## Karatsuba Multiplication

It is possible to perform Multiplication of Large Numbers in (many) fewer operations than the usual brute-force technique of long multiplication.'' As discovered by Karatsuba and Ofman (1962), Multiplication of two -Digit numbers can be done with a Bit Complexity of less than using identities of the form (1)

Proceeding recursively then gives Bit Complexity , where (Borwein et al. 1989). The best known bound is steps for (Schönhage and Strassen 1971, Knuth 1981). However, this Algorithm is difficult to implement, but a procedure based on the Fast Fourier Transform is straightforward to implement and gives Bit Complexity (Brigham 1974, Borodin and Munro 1975, Knuth 1981, Borwein et al. 1989).

As a concrete example, consider Multiplication of two numbers each just two digits'' long in base ,   (2)   (3)

then their Product is       (4)

Instead of evaluating products of individual digits, now write   (5)   (6)   (7)

The key term is , which can be expanded, regrouped, and written in terms of the as (8)

However, since , and , it immediately follows that   (9)   (10)   (11)

so the three digits'' of have been evaluated using three multiplications rather than four. The technique can be generalized to multidigit numbers, with the trade-off being that more additions and subtractions are required.

Now consider four-digit'' numbers (12)

which can be written as a two-digit'' number represented in the base , (13)

The digits'' in the new base are now   (14)   (15)

and the Karatsuba algorithm can be applied to and in this form. Therefore, the Karatsuba algorithm is not restricted to multiplying two-digit numbers, but more generally expresses the multiplication of two numbers in terms of multiplications of numbers of half the size. The asymptotic speed the algorithm obtains by recursive application to the smaller required subproducts is (Knuth 1981).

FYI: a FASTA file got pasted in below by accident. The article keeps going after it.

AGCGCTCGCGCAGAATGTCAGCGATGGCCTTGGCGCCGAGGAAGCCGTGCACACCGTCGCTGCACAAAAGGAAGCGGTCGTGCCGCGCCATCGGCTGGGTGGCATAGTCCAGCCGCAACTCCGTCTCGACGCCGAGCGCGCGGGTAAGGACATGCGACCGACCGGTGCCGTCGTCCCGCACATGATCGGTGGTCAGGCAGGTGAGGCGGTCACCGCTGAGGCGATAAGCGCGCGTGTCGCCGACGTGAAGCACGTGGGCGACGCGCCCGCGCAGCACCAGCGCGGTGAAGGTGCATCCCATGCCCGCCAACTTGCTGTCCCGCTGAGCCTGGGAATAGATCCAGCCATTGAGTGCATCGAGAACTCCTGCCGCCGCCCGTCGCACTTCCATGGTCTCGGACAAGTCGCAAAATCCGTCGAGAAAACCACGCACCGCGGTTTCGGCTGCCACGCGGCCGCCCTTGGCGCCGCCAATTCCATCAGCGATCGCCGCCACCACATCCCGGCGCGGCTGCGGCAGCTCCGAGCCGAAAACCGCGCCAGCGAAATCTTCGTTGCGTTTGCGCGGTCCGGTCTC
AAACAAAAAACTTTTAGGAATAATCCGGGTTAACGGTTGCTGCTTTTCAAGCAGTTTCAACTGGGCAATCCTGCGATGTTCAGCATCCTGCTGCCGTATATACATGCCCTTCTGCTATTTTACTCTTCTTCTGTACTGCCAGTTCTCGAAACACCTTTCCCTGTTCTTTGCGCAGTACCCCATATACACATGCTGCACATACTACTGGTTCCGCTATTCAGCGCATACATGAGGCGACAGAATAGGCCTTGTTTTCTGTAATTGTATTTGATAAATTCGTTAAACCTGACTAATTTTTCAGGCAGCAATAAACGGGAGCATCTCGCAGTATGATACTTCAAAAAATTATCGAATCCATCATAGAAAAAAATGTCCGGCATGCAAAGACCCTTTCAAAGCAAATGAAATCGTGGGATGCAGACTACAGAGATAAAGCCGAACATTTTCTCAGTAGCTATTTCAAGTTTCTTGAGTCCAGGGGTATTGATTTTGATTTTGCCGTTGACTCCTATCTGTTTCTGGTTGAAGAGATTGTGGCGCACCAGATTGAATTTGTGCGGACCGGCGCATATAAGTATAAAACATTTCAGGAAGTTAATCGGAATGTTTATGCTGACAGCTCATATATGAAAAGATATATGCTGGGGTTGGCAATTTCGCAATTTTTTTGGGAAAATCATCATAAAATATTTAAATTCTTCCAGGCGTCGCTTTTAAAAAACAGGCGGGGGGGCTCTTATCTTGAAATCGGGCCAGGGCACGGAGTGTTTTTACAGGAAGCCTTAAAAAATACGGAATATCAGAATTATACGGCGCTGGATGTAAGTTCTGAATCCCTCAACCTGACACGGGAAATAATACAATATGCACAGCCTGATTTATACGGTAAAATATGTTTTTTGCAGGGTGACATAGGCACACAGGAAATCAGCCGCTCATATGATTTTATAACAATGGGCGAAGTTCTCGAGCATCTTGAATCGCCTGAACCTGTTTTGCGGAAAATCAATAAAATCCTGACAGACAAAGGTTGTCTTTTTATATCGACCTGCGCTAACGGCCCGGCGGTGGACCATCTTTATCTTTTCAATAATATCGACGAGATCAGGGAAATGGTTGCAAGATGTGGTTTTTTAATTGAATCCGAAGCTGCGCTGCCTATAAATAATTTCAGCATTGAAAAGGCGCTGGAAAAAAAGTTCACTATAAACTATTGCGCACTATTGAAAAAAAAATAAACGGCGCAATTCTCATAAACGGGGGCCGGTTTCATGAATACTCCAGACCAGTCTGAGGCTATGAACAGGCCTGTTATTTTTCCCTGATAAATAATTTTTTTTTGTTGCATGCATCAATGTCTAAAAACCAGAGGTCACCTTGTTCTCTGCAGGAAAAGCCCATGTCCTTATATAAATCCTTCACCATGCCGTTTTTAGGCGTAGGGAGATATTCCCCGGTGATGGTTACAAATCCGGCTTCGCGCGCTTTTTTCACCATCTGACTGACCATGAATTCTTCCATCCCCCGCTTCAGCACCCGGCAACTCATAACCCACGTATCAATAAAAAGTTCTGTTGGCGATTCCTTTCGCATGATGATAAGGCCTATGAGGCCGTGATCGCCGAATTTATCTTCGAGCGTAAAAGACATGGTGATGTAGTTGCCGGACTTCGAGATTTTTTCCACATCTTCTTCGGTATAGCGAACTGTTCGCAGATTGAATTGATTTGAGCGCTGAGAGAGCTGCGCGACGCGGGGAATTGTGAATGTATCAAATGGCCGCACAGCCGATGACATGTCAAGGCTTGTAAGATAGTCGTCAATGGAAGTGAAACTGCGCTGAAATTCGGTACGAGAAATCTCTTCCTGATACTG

When this technique is recursively applied to multidigit numbers, a point is reached in the recursion when the overhead of additions and subtractions makes it more efficient to use the usual Multiplication algorithm to evaluate the partial products. The most efficient overall method therefore relies on a combination of Karatsuba and conventional multiplication.

References

Borodin, A. and Munro, I. The Computational Complexity of Algebraic and Numeric Problems. New York: American Elsevier, 1975.

Borwein, J. M.; Borwein, P. B.; and Bailey, D. H. Ramanujan, Modular Equations, and Approximations to Pi, or How to Compute One Billion Digits of Pi.'' Amer. Math. Monthly 96, 201-219, 1989.

Brigham, E. O. The Fast Fourier Transform. Englewood Cliffs, NJ: Prentice-Hall, 1974.

Brigham, E. O. Fast Fourier Transform and Applications. Englewood Cliffs, NJ: Prentice-Hall, 1988.

Cook, S. A. On the Minimum Computation Time of Functions. Ph.D. Thesis. Cambridge, MA: Harvard University, pp. 51-77, 1966.

Hollerbach, U. Fast Multiplication & Division of Very Large Numbers.'' sci.math.research posting, Jan. 23, 1996.

Karatsuba, A. and Ofman, Yu. Multiplication of Many-Digital Numbers by Automatic Computers.'' Doklady Akad. Nauk SSSR 145, 293-294, 1962. Translation in Physics-Doklady 7, 595-596, 1963.

Knuth, D. E. The Art of Computing, Vol. 2: Seminumerical Algorithms, 2nd ed. Reading, MA: Addison-Wesley, pp. 278-286, 1981.

Schönhage, A. and Strassen, V. Schnelle Multiplikation Grosser Zahlen.'' Computing 7, 281-292, 1971.

Toom, A. L. The Complexity of a Scheme of Functional Elements Simulating the Multiplication of Integers.'' Dokl. Akad. Nauk SSSR 150, 496-498, 1963. English translation in Soviet Mathematics 3, 714-716, 1963.

Zuras, D. More on Squaring and Multiplying Large Integers.'' IEEE Trans. Comput. 43, 899-908, 1994.